Council votes against land purchase near Sandy Swimming Hole

Site would have provided parking spaces and park by church, school

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Area residents spent time at the Sandy Swimming Hole Monday, enjoying picnics, sunbathing, rafting and cooling off in the Washougal River, as temperatures neared 100 degrees. Last night, the Washougal City Council voted 4 to 2, against purchasing land from Riverside Seventh-day Adventist Church to create a park and overflow parking for users of the Sandy Swimming Hole.

The Washougal City Council has voted against purchasing land from Riverside Seventh-day Adventist Church, to create a park and overflow parking for users of the Sandy Swimming Hole.

The vote was 4 to 2, with Brent Boger and Connie Jo Freeman voting for the $130,000 purchase of less than one acre of land at 463 N. Shepherd Road — across the street from the park. Michelle Wagner had an excused absence from the meeting.

Development costs for creating a park and parking lot at the site were estimated to be approximately $400,000. The lot would have included 23 parking stalls.

There are currently 18 parking spaces at the Sandy park site.

The purchase and development were to be funded using park impact fees.

Councilwoman Joyce Lindsay said the $400,000 could be usedtoward current city parks. She described Sandy as a small usage park that is primarily occupied for two or three months in the summer.

City Administrator David Scott said, prior to the vote, the city could seek grants for development costs and safety provisions after it acquired the property.

Councilor Dave Shoemaker expressed concern regarding Washougal having the resources to maintain its current parks.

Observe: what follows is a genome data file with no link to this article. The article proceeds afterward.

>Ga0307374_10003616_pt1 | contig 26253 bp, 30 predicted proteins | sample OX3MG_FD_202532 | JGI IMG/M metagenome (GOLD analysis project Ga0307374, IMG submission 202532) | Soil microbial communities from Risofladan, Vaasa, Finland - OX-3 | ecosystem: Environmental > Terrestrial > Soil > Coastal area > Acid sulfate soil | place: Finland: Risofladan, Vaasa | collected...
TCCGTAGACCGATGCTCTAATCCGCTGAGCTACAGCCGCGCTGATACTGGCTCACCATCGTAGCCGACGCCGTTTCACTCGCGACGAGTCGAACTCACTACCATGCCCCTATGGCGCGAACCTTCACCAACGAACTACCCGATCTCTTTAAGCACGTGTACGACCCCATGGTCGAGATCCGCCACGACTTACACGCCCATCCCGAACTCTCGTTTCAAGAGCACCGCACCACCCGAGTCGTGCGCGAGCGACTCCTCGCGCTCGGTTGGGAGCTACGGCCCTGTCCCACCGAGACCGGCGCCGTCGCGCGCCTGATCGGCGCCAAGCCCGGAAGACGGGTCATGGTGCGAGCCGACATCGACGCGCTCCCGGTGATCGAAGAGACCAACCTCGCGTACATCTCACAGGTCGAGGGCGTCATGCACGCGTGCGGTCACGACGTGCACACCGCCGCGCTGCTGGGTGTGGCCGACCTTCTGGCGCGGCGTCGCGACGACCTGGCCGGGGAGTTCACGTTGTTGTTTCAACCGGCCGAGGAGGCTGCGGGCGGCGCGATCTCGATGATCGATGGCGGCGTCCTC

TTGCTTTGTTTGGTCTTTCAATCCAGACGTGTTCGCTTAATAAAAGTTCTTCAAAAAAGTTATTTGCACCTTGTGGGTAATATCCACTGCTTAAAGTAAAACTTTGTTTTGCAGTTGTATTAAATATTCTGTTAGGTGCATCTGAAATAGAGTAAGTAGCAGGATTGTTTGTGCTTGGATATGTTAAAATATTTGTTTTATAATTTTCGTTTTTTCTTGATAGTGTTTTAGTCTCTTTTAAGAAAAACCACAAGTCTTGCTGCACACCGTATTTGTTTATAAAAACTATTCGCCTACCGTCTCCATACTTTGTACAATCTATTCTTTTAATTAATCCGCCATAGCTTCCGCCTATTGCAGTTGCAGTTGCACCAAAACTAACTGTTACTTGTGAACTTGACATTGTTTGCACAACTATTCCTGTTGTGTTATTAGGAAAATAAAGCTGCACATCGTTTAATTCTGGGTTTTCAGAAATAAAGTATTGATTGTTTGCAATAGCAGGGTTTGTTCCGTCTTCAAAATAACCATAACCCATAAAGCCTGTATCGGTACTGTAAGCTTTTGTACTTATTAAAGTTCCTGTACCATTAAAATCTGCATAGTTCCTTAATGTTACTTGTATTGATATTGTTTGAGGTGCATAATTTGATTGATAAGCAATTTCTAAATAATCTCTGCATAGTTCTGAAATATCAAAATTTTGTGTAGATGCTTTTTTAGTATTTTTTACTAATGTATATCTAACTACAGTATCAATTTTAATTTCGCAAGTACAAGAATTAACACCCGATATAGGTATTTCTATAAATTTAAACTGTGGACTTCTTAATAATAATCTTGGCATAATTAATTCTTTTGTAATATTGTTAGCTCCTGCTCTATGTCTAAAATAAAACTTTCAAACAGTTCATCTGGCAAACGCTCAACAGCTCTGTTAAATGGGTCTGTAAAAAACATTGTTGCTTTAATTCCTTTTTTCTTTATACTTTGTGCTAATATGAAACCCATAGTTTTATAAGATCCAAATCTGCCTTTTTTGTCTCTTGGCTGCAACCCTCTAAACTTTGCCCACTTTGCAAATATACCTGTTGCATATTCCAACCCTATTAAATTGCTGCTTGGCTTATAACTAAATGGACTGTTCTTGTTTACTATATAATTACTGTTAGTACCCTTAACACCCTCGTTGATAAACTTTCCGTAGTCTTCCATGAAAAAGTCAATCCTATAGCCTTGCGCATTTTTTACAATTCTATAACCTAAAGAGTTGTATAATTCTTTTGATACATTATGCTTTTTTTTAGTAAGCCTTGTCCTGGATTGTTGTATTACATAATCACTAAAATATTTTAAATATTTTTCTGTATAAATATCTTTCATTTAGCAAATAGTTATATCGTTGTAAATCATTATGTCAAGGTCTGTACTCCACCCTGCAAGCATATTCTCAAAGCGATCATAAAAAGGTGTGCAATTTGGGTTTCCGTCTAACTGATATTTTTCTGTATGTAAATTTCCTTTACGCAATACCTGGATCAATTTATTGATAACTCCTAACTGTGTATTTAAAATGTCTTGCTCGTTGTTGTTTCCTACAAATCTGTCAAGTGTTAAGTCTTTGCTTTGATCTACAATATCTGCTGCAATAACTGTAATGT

Councilman Paul Greenlee said a new park would create an ongoing operational expense.

While Deena Cunningham and Amy Sims were fortunate enough to find parking spaces near the Sandy Swimming Hole Monday, they agreed additional parking is needed.

Cunningham, of Vancouver, enjoyed sitting by the Washougal riverfront with her dog, Sheeba, and daughter Karlye, 22, relaxed on a raft in the river.

Deena said they have been to the Sandy park 10 to 12 times this summer.

“My kids grew up on this river,” she said.

Deena said more parking would be great, “especially for all the people who can’t walk that far.”

She is hoping more sand can be added to the riverfront surface, which currently includes rocks.

Sims, also of Vancouver, said she sometimes parks in an overflow space, on the northwest corner of Shepherd Road and Eighth Street.

“It’s not very far,” she said.

The overflow parking lot, which has been available for two years, will soon not be an option, according to City Engineer Rob Charles.

The agreement with property owner David Moss is in effect through Sept. 1. He plans to build town homes on that property.

At the end of last night’s council meeting, Freeman asked council members to reconsider and purchase the Riverside property.

“Even if we sit on the land for a while, it’s a once in a lifetime opportunity,” she said.

The city’s 2014 budget includes $400,000 for the acquisition of overflow parking for the Sandy Swimming Hole, development of parking and a playground. Part of the amount had been rolled over from the 2012 budget, which included $250,000 for parking improvements at Sandy.

The Sandy Swimming Hole has access to the Washougal River, restrooms, and a deck with picnic tables.